The High Museum’s New Exhibit ‘Gatecrashers’ Celebrates Self-Taught Artists

Lawrence Lebduska
American, 1894-1966
Untitled (Horses and Snakes), 1936

Courtesy of the High Museum

In the history of American art, a particular moment stands out as crucial to the discovery and embrace of folk artists. After World War I, the Great Depression and subsequent years saw a new wave of art made by people without academic training, often without even the means to buy traditional art supplies. Gatecrashers: The Rise Of The Self-Taught Artist In America is the new exhibition at Atlanta’s High Museum collecting works from this period. Katie Jentleson is the museum’s Curator of Folk and Self-Taught Art whose book (of the same name) explores the important role American self-taught artists played throughout the 20th century. Jentleson joined “City Lights” host Lois Reitzes to talk about the lives of the untrained artists that make up the collection, and their influence on art culture then and now.

Interview highlights:

The Depression-era embrace of folk artists:

“My book ‘Gatecrashers’ … was really focusing on the three most celebrated self-taught artists to emerge in the post-World War I period, and those artists were John Kane, Horace Pippin, and Anna Mary Robertson (Grandma Moses),” Jentleson said. “The book is very focused on each of them as a kind of case study and window into why self-taught artists became so popular in this period, but the exhibition takes a much broader view … It looks at a lot of their contemporaries — other artists who never went to art school, never had academic schooling in art-making, yet became very, very popular, especially in the 1930s.”

“This idea that artists were people, artists were workers … who needed recognition and support, was so widespread during the Depression,”  Jentleson said. “It really helped facilitate this interest in self-taught artists, who were seen as being especially close to this idea about artists as everyday people, because they came from often very humble backgrounds. They were often working-class, and people who held many different kinds of jobs during their lifetime, and made art on the side, and often not until late in their lives.”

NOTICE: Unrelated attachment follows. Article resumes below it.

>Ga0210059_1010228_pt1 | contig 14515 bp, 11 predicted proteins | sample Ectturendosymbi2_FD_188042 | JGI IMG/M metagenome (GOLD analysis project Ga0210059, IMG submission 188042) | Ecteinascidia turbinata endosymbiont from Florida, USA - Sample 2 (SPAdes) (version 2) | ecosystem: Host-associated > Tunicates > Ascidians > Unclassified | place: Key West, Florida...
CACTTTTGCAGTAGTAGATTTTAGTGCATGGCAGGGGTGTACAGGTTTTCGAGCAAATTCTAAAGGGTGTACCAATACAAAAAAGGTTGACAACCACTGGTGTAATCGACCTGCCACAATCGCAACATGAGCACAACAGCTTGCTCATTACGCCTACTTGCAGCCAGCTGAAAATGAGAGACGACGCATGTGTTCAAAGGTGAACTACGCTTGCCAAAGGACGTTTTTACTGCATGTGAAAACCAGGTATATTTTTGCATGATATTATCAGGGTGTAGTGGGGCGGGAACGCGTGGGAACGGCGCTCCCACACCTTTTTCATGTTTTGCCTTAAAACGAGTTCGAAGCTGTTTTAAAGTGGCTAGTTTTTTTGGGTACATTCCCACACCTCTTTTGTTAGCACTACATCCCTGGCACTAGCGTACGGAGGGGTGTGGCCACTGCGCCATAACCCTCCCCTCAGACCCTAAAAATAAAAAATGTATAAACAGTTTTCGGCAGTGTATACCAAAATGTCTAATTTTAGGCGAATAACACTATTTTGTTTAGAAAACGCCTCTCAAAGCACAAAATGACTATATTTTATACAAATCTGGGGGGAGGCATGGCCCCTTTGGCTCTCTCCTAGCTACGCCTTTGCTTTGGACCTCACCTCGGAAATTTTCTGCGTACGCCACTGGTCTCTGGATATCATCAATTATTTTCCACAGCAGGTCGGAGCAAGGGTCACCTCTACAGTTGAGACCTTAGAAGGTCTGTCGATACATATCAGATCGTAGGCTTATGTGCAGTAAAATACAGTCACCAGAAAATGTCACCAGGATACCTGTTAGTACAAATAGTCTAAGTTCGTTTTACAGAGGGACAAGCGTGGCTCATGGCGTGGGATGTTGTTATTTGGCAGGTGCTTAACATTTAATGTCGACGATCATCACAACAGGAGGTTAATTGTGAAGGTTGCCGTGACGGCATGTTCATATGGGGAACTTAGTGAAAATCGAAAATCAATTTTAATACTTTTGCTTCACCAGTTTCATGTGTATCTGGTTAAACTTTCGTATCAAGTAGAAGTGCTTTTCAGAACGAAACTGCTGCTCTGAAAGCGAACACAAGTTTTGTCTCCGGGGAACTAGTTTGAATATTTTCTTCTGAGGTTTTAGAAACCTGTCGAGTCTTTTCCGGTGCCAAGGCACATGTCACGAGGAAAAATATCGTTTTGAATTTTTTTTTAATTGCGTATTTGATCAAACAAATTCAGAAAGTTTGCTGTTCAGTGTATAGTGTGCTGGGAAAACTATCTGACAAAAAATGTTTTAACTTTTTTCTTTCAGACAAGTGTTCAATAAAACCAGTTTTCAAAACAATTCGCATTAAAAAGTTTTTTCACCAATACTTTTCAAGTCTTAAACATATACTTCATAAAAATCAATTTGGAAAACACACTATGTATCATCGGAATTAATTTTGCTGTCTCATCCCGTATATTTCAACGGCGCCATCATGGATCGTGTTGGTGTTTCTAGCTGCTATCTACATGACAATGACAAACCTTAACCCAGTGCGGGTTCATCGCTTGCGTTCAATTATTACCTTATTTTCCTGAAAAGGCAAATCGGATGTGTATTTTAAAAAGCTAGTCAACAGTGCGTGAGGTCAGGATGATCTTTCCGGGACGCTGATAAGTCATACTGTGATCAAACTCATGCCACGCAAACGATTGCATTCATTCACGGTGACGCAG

On Anna Mary Robertson, also known as Grandma Moses:

“She was so busy raising a family, with farm work, that she didn’t have time to pursue this interest in art she held as a child,” Jentleson said. “She finally, later in life … no longer able to do the hard labor of farm work, she starts dedicating more time to, first doing embroidered pictures, and then because she gets really frustrated that moths are eating them, she turns to painting. Also, she has arthritis, and by now she’s in her 70’s — she wants a medium that isn’t so hard on her physically, and that will last.”

“Her fame skyrockets in the 1940s, and she just becomes this pop culture phenomenon. She’s so much more than just a fine artist, she becomes, literally, America’s Grandmother. That’s what the governor of Vermont ultimately dubs her.”

“A lot of curators and critics were really angry that Grandma Moses was getting, still, so much visibility in exhibitions at home, and especially abroad. The reality of 1950 was that Grandma Moses was still wildly popular, arguably much more popular than Jackson Pollock was at that time, and this was very frustrating for those critics who wanted to see a different story of American art being told.”

The goal of “Gate Crashers”:

“Part of what ‘Gatecrashers’ brings forward … is that there’s so much anxiety about whether America really has, or has ever, produced artists who are truly American — who really represent American innovation,” Jentleson said. “Or whether we’ve suffered and failed for decades, for over a century, to produce something that’s truly original. We know that there are so many extraordinary American artists … but they were always battling against this idea that they were too derivative of what their European peers were doing.”

“We realize that so many different artists and artistic styles and movements actually coexist at any given moment. And we’re living in a moment of embracing… the fact that there actually are so many wonderful artists who aren’t white and male. So that’s part of what I hope the contribution of ‘Gatecrashers’ is … to reveal that these self-taught artists were doing something really important alongside other movements and trends in American modernism.”